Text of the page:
if you are adding ammonia and seeing zero nitrates that means your nitrogen cycle is not being completed.
 

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Ahhh... :) Then just keep monitoring and you should be okay adding the first fish when ammonia and nitrites hit 0. But don't wait too much, else the bacterias will died off of starvation. If you need to wait for fish, you need to continue adding ammonia to the tank continually. That will only leave more time for bacteria to establish. Then you simply need to feed very sparingly at first, and not clean your tank for the first month or so i'd say.

Well, hope that helps. :)
 

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Your cycle isn't complete yet. Keep adding ammonia and testing. When you start getting lower readings for nitrItes you should start seeing levels of nitrAtes rise. Keep up the daily additions of ammonia untill nitrItes disapear and do water changes to keep the nitrAtes at low levels.
 

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drewzwife said:
Hi guys and gals,

I am back for another expert opinion. I tested the water in our tank again today. I did a water change and cleaned the filter and so far the tank is looking great! but my nitrites are 1 and I am sure if this acceptable. ph is 8.0 Nitrates are 0 and Ammonia is in between 0-.25.
Ok what is safe? and what isn't acceptable?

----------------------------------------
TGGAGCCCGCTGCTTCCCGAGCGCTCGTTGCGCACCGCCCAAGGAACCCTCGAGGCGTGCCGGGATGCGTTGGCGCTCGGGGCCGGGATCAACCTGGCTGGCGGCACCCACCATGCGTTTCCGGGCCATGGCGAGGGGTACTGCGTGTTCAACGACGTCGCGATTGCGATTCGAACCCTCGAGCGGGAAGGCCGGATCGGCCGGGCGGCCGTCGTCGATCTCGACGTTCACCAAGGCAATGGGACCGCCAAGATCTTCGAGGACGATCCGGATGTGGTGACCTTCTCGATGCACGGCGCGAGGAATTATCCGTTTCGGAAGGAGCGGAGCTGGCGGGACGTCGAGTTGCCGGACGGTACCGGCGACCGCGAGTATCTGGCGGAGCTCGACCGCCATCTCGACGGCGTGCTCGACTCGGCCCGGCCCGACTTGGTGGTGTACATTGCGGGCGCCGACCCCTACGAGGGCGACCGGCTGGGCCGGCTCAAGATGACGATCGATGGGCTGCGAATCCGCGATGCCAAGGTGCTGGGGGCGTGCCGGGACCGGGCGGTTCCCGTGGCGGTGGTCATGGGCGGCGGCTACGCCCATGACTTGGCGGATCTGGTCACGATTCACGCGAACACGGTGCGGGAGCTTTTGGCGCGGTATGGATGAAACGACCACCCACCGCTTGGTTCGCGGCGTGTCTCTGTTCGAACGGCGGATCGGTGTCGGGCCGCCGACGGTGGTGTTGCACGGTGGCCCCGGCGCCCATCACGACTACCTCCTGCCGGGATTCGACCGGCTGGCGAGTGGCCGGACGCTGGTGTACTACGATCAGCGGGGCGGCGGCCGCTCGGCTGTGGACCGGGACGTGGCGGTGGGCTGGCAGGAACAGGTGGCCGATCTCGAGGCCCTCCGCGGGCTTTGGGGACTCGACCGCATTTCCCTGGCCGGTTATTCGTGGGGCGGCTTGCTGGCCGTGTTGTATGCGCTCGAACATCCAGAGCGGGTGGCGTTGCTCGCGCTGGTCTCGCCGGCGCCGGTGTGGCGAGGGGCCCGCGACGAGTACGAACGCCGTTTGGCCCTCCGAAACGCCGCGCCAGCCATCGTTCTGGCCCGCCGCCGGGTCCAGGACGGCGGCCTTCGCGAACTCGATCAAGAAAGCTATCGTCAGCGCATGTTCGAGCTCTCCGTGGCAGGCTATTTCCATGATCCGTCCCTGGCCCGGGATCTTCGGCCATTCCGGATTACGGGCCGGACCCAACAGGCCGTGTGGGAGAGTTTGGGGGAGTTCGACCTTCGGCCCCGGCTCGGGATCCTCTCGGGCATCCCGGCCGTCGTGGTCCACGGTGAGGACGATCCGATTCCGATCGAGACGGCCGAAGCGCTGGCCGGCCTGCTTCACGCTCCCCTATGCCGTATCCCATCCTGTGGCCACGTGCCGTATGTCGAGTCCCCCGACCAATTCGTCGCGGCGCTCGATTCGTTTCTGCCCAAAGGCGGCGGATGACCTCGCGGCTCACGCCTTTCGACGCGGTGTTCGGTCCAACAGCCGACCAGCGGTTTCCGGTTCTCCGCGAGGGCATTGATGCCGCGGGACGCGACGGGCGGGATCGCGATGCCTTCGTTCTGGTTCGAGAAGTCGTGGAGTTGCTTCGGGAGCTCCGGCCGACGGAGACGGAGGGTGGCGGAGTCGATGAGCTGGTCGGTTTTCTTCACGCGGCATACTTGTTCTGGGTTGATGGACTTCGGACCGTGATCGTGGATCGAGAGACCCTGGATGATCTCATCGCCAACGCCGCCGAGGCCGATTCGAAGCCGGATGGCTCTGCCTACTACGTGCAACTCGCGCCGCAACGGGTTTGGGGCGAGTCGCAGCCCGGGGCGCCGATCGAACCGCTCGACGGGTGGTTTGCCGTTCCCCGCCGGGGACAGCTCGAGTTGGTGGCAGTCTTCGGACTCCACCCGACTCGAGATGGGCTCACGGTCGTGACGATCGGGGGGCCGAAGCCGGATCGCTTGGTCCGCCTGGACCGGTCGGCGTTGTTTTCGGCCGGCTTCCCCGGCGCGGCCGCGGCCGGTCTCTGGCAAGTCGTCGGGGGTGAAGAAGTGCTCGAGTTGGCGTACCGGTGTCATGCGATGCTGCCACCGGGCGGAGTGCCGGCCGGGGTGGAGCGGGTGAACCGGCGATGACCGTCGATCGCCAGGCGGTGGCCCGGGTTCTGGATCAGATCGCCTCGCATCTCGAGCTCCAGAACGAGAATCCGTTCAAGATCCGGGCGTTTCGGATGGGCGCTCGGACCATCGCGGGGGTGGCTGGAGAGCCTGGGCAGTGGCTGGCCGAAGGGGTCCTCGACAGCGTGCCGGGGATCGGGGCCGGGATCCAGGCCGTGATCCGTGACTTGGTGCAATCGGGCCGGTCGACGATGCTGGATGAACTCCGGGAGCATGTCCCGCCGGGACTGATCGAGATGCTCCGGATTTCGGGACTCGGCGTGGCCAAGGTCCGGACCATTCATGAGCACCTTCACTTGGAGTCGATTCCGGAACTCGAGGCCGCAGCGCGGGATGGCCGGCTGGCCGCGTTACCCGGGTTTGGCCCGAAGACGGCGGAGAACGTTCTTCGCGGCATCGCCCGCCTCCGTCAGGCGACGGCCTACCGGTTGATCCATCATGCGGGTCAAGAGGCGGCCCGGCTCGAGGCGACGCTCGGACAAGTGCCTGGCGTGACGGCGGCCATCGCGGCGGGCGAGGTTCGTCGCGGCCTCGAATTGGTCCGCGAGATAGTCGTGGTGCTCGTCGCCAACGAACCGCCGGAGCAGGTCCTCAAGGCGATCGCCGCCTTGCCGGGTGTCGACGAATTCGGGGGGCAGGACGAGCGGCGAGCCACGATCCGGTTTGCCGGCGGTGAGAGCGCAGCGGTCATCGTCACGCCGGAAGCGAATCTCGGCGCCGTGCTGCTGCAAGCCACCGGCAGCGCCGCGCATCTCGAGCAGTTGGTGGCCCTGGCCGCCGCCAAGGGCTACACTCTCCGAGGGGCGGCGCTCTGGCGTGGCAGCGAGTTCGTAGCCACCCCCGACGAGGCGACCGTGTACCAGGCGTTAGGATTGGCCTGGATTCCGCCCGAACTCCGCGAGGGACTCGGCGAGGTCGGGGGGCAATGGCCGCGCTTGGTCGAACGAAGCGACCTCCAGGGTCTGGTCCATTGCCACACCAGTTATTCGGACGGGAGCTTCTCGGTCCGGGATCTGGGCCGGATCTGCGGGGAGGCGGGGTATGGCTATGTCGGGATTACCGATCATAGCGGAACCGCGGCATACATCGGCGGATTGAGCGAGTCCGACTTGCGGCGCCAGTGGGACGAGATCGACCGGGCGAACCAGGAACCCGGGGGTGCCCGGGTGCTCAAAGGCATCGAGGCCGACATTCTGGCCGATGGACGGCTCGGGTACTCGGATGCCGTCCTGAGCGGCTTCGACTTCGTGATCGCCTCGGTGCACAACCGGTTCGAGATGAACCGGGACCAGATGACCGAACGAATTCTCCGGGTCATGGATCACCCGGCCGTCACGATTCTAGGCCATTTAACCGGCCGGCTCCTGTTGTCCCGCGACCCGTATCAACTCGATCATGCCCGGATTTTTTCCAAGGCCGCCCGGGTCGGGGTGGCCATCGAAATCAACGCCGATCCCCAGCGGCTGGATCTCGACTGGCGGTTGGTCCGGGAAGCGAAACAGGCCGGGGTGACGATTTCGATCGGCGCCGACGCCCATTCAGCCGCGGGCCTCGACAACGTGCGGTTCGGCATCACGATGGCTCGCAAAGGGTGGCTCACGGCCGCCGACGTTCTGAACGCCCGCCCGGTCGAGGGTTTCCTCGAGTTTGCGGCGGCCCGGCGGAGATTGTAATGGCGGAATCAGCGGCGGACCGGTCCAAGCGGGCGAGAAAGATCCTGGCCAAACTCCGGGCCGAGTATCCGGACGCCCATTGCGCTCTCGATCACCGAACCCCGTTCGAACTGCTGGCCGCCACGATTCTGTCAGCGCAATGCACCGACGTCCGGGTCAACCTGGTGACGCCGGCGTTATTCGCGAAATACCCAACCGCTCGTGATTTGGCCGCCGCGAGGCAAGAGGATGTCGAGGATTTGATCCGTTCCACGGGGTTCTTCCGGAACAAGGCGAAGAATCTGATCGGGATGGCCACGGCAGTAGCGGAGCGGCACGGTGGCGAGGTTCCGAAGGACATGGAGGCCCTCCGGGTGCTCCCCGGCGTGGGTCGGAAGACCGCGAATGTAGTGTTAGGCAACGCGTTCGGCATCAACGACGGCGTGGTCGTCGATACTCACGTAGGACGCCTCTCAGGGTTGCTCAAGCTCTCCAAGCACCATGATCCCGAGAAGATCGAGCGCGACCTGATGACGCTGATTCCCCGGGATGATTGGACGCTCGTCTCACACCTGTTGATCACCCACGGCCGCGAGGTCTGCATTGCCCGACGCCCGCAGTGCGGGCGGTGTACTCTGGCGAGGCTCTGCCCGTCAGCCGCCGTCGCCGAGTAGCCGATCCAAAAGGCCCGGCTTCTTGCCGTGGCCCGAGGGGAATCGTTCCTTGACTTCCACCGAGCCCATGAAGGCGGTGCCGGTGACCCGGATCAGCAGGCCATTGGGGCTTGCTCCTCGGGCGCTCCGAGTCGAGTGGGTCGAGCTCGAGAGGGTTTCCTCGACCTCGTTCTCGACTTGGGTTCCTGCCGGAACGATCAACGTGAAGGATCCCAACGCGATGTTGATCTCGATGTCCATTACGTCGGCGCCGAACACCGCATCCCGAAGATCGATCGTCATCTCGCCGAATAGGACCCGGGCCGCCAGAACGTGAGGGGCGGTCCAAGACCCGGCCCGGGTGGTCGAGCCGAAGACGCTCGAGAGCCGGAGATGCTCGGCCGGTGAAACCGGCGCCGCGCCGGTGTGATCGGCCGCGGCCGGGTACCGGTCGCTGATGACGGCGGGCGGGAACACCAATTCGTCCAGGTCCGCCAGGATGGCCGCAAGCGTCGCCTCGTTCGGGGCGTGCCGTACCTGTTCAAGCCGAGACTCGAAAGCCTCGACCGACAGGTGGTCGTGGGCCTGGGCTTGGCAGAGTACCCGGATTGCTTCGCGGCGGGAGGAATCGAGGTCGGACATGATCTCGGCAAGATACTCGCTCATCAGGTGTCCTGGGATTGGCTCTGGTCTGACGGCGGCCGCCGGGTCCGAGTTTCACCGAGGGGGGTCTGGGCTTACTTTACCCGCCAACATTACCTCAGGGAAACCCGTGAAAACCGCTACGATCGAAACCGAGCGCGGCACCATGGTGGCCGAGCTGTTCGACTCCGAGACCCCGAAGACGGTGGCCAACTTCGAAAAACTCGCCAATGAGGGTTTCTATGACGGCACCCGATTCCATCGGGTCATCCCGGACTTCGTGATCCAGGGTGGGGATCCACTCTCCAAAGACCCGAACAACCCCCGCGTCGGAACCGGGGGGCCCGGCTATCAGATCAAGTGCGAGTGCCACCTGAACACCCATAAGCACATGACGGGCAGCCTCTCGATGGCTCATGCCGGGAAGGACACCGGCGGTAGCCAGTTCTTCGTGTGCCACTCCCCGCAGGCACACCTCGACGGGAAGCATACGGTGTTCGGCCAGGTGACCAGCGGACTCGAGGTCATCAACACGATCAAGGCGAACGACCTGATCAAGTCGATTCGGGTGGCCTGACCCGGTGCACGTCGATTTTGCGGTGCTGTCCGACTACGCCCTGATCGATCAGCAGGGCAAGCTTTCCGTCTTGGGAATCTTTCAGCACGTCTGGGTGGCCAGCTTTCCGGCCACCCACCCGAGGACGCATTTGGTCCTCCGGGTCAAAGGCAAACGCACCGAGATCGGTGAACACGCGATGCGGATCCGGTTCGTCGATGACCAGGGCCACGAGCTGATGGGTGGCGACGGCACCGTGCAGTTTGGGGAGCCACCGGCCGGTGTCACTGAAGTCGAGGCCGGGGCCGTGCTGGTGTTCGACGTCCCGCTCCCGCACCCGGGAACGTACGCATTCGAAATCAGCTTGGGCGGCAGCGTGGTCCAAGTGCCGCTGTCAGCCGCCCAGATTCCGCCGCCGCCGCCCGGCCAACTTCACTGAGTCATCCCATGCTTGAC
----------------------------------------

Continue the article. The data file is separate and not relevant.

The bold is the problem. You are still cycling your tank so you SHOULD NOT be cleaning the filter. You need the beneficial bacteria to grow and seed the media in the filter and this cannot be done when you clean the filter and remove said bacteria.

How are you cleaning the filter? What steps are you taking? Hopefully you are using dechlorinated water at the very minimum. While the best is to use water from the tank to clean the media.

Also, what size tank and which filters are you using?

Let us know.
 

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Just leave the filter alone for the remainder of the cycle. Let the ammonia and nitrites get to ZERO before putting any fish in it.

What do you plan on keeping? What filters are you running? What tank size? What water conditioner(ie prime) are you using?

What are you adding to your water(everything).
 

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Discussion Starter · #10 ·